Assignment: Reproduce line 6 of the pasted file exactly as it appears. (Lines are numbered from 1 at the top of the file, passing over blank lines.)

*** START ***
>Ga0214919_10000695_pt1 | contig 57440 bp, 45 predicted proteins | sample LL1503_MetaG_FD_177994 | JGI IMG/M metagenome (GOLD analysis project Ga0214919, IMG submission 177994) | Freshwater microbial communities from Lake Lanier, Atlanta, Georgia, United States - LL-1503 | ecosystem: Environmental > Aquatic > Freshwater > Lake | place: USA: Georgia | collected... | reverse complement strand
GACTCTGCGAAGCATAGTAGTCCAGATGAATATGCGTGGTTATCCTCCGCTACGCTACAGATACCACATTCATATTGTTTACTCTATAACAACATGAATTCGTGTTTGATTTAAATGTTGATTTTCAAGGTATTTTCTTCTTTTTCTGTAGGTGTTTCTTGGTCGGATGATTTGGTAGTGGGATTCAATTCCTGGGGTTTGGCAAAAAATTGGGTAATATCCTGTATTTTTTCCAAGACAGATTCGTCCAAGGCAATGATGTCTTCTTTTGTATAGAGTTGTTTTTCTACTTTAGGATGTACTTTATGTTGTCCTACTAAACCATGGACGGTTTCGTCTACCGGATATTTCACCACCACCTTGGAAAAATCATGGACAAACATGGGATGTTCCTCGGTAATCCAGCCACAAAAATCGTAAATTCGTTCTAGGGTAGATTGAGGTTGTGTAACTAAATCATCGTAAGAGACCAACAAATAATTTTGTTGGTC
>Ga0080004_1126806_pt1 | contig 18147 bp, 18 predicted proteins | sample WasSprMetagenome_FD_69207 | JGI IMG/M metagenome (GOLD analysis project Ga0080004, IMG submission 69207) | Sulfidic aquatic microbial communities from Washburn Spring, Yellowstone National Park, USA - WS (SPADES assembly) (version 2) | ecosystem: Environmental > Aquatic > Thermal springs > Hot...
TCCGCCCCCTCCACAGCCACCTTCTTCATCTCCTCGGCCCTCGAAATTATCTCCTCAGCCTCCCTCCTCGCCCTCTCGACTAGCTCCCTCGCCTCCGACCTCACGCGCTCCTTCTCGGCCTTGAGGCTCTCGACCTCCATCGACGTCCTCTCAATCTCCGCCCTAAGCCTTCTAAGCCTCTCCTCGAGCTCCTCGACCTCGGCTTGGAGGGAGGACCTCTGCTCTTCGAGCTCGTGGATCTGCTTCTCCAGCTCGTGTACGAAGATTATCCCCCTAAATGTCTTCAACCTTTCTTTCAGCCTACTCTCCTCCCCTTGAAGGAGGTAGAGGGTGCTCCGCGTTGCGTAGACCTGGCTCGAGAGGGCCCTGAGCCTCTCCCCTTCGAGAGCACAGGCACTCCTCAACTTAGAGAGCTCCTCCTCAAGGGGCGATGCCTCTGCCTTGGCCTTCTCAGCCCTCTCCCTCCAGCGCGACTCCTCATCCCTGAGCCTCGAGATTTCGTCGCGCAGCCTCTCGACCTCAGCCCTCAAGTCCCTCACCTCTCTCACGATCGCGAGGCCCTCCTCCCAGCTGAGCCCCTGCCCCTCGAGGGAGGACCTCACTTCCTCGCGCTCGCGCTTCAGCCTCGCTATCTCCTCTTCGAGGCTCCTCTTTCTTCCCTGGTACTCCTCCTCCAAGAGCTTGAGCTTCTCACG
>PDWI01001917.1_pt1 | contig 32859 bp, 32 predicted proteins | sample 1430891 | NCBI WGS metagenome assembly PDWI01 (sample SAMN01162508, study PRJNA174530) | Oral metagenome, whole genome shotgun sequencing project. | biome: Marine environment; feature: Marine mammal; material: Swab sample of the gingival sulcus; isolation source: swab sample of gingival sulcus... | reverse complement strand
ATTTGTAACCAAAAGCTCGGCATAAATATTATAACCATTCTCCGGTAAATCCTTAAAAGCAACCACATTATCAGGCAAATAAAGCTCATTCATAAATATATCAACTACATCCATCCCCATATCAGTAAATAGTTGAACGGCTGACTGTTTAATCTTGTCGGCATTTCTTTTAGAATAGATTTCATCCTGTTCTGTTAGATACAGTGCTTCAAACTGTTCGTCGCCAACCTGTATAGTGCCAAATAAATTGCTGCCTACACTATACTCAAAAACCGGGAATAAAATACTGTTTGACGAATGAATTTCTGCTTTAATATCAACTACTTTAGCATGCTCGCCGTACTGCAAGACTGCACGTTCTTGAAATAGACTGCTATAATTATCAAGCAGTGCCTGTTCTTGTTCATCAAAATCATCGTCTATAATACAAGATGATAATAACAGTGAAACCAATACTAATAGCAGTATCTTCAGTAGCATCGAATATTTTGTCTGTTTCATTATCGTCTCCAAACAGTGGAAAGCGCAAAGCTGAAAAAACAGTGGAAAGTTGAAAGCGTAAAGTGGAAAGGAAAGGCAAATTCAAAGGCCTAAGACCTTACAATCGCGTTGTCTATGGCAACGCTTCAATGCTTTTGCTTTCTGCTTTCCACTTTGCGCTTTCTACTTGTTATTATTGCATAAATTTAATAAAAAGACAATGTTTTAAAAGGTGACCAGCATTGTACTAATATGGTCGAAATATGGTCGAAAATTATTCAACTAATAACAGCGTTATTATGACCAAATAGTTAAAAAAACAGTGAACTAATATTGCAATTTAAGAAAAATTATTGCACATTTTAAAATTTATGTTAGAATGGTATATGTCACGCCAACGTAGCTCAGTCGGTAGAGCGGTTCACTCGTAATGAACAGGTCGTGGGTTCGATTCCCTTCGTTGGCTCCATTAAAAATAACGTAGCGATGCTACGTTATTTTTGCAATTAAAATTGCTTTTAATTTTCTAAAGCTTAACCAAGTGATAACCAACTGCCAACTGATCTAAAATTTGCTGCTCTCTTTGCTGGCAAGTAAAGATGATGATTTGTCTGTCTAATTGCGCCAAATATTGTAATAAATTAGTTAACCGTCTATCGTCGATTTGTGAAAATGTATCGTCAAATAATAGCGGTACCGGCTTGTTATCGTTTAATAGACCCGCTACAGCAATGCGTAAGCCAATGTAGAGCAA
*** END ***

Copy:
ATTTGTAACCAAAAGCTCGGCATAAATATTATAACCATTCTCCGGTAAATCCTTAAAAGCAACCACATTATCAGGCAAATAAAGCTCATTCATAAATATATCAACTACATCCATCCCCATATCAGTAAATAGTTGAACGGCTGACTGTTTAATCTTGTCGGCATTTCTTTTAGAATAGATTTCATCCTGTTCTGTTAGATACAGTGCTTCAAACTGTTCGTCGCCAACCTGTATAGTGCCAAATAAATTGCTGCCTACACTATACTCAAAAACCGGGAATAAAATACTGTTTGACGAATGAATTTCTGCTTTAATATCAACTACTTTAGCATGCTCGCCGTACTGCAAGACTGCACGTTCTTGAAATAGACTGCTATAATTATCAAGCAGTGCCTGTTCTTGTTCATCAAAATCATCGTCTATAATACAAGATGATAATAACAGTGAAACCAATACTAATAGCAGTATCTTCAGTAGCATCGAATATTTTGTCTGTTTCATTATCGTCTCCAAACAGTGGAAAGCGCAAAGCTGAAAAAACAGTGGAAAGTTGAAAGCGTAAAGTGGAAAGGAAAGGCAAATTCAAAGGCCTAAGACCTTACAATCGCGTTGTCTATGGCAACGCTTCAATGCTTTTGCTTTCTGCTTTCCACTTTGCGCTTTCTACTTGTTATTATTGCATAAATTTAATAAAAAGACAATGTTTTAAAAGGTGACCAGCATTGTACTAATATGGTCGAAATATGGTCGAAAATTATTCAACTAATAACAGCGTTATTATGACCAAATAGTTAAAAAAACAGTGAACTAATATTGCAATTTAAGAAAAATTATTGCACATTTTAAAATTTATGTTAGAATGGTATATGTCACGCCAACGTAGCTCAGTCGGTAGAGCGGTTCACTCGTAATGAACAGGTCGTGGGTTCGATTCCCTTCGTTGGCTCCATTAAAAATAACGTAGCGATGCTACGTTATTTTTGCAATTAAAATTGCTTTTAATTTTCTAAAGCTTAACCAAGTGATAACCAACTGCCAACTGATCTAAAATTTGCTGCTCTCTTTGCTGGCAAGTAAAGATGATGATTTGTCTGTCTAATTGCGCCAAATATTGTAATAAATTAGTTAACCGTCTATCGTCGATTTGTGAAAATGTATCGTCAAATAATAGCGGTACCGGCTTGTTATCGTTTAATAGACCCGCTACAGCAATGCGTAAGCCAATGTAGAGCAA